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Chris Hoke, Steelers Defensive Lineman, 2001-2012

July 9, 2012

Chris Hoke:

First, has retirement sunk in yet, and have you started planning for “what’s next”?

It hasn’t sunk in yet no. Nothing has started up yet in the offseason. I think it will hit me when the guys show up in camp and start taking the field and I’m not there.

I’ve been dabbling in the media right now – tv and radio… I’m keeping my options open. My whole life I’ve been rushing for deadlines – training camp, practices…I’m enjoying my kids and family and we’ll see what’s out there.

How’s your health? Do you foresee more surgeries for you – and would you tap into the NFL/NFLPA’s financial support for those medical needs?

No plans for more surgeries, no… I’m aching all the time. I lost fifty-five pounds and that should take the strain off of my joints, My neck is still sore, but it gets better. We’ just go from there.

The NFL and NFLPA offers post-career counseling – from help entering the broadcasting profession to other professional areas. Were you aware of these and have you tapped into that yet?

I haven’t – but I probably should – I’m probably dumb for not!  I have five kids so I don’t have much time. I should look into it, it’s just finding the time to do it.

You made the team as an undrafted free agent in 2001 – what do you think caught the coaching staff’s eye in regards to you and your play and how difficult was it having to fight your way onto the roster as an undrafted free agent?

The stress is part of the reason I may not miss it as much as I think. The stress was always there. I was always fighting for a job. No matter what I did, I had to prove myself, even when I was 17-1 as a starter. Draft picks have to prove they can’t play. Undrafted free agents, we always had to prove we could.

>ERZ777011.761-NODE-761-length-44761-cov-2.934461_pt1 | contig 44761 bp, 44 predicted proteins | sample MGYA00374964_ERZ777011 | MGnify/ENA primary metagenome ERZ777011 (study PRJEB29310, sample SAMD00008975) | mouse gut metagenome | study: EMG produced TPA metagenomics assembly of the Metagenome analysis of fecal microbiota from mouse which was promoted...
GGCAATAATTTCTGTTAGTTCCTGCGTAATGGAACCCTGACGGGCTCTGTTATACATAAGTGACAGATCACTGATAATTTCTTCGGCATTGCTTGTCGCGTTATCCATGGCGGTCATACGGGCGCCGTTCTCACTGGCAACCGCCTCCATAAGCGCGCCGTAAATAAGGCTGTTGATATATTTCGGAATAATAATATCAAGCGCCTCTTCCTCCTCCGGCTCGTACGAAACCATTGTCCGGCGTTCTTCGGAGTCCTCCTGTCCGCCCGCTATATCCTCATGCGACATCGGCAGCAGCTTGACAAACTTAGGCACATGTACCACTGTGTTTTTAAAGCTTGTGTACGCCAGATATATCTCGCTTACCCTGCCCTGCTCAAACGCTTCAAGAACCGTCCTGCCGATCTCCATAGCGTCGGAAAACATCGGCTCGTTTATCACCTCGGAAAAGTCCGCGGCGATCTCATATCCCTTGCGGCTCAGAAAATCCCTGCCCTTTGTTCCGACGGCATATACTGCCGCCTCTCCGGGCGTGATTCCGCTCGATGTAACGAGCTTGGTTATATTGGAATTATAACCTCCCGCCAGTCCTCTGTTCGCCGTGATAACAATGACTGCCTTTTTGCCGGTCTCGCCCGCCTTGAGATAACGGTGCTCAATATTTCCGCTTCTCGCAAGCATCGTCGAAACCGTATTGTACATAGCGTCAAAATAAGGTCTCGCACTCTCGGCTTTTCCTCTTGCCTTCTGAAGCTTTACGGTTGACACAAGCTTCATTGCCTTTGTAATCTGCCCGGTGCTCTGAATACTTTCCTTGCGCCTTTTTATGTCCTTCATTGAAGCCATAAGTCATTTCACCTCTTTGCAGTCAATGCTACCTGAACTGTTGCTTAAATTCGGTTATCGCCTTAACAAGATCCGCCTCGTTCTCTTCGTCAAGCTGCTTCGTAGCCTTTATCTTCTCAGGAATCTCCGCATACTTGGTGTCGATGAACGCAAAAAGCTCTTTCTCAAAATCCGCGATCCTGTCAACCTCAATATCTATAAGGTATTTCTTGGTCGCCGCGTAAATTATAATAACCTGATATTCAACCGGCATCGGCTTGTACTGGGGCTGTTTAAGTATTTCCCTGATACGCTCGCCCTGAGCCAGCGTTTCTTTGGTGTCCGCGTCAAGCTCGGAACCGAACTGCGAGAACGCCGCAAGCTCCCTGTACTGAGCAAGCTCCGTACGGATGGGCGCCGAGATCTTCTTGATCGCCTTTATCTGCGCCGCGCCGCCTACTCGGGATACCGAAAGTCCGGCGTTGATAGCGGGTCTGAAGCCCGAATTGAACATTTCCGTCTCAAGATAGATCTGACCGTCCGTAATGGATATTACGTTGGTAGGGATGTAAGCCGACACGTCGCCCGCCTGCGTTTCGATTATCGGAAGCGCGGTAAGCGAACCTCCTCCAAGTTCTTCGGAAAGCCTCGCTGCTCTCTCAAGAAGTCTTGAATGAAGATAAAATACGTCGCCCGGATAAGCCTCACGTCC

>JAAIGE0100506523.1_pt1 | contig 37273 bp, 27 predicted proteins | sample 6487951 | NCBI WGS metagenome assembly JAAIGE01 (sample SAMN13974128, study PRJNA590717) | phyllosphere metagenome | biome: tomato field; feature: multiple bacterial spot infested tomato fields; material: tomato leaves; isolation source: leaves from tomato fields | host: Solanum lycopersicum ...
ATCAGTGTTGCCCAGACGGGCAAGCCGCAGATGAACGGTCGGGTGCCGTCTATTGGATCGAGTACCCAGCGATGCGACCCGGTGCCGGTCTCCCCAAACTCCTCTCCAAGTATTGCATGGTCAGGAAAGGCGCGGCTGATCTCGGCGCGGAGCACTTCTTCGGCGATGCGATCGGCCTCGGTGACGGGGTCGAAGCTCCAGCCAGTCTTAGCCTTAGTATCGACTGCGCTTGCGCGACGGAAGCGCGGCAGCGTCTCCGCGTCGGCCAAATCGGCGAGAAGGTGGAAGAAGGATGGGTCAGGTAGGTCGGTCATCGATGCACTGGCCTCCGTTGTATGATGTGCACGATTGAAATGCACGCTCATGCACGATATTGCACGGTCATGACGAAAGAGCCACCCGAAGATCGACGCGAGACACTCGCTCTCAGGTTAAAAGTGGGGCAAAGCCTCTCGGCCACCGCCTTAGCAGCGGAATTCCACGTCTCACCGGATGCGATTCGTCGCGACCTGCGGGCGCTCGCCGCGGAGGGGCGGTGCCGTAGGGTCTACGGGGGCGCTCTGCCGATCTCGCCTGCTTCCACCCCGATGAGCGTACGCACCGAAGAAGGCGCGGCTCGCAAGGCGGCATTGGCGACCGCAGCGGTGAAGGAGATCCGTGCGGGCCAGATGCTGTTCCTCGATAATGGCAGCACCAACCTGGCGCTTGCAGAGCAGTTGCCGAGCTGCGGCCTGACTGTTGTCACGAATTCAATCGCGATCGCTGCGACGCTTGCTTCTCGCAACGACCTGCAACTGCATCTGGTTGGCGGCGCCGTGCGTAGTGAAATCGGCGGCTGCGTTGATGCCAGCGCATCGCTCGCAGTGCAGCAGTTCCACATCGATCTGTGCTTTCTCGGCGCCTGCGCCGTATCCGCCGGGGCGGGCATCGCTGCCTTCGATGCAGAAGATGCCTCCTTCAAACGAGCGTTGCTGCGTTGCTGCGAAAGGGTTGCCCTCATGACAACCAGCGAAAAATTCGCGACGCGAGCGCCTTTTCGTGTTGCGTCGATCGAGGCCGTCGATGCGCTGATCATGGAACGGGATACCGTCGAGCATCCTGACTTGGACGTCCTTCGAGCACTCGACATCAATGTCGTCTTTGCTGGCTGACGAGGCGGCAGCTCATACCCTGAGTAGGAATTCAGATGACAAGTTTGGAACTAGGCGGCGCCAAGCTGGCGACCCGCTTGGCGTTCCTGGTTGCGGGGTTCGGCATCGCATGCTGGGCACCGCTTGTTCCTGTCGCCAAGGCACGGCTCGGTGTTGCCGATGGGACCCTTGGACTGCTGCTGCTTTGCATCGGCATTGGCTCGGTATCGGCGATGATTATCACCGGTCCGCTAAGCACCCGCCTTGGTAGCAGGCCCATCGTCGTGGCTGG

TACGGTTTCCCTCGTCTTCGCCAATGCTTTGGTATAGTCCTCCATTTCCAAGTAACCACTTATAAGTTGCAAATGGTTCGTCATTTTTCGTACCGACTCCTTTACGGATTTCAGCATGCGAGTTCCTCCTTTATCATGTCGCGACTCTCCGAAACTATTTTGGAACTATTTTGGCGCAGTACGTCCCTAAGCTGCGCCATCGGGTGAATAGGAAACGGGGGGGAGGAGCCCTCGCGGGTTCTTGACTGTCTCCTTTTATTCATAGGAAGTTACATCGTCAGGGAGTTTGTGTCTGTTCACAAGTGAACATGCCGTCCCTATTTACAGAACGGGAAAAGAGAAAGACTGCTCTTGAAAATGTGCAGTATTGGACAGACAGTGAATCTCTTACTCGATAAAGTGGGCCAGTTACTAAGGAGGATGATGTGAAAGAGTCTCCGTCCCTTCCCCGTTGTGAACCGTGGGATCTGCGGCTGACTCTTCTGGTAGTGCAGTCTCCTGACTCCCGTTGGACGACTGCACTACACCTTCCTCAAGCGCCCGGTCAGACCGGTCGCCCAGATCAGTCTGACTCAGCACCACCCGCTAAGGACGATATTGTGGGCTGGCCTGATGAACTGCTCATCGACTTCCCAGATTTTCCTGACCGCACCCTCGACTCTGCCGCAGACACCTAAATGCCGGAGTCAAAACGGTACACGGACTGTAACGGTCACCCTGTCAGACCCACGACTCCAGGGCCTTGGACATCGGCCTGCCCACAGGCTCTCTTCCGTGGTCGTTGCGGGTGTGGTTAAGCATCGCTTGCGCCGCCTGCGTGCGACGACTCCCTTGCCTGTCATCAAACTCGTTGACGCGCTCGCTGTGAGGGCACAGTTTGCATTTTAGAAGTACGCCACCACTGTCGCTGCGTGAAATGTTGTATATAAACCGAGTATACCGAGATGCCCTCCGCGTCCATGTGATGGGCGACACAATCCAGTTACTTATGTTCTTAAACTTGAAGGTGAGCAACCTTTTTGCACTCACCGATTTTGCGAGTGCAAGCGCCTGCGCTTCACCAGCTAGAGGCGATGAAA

How did you deal with the stress?

I leaned on my faith and family. The fun moments outweigh the stress and pressure over your career. You gotta roll with it – it’s part of the business.

Who helped mentor you as a rookie and helped you adjust to the NFL – both on and off the field – and how did they do so?

The culture of the team got more accepting of young players over time. The older players at first didn’t want to work with you – guys I won’t name. But when guys like Kimo Von Oelhoffen, Aaron Smith, Casey Hampton – as they came in they helped more.

In the last half of my career as I got  more established, I tried to help the young guys more and be a mentor. You always worry about them taking your job, but you just have to play well.

The Steelers coaches often speak to how difficult it is for young defensive linemen to learn the Steelers defense and play. Why is this the case, do you think. Is it too complicated at times?

That’s the Steeler way of doing things. They have a very technical way of playing – it’s very technique oriented. If you heard {Steelers defensive line coach} Mitchell in his press conference after drafting Ta’amu, he said he didn’t care what he’s done – he was going to teach him the Steeler way.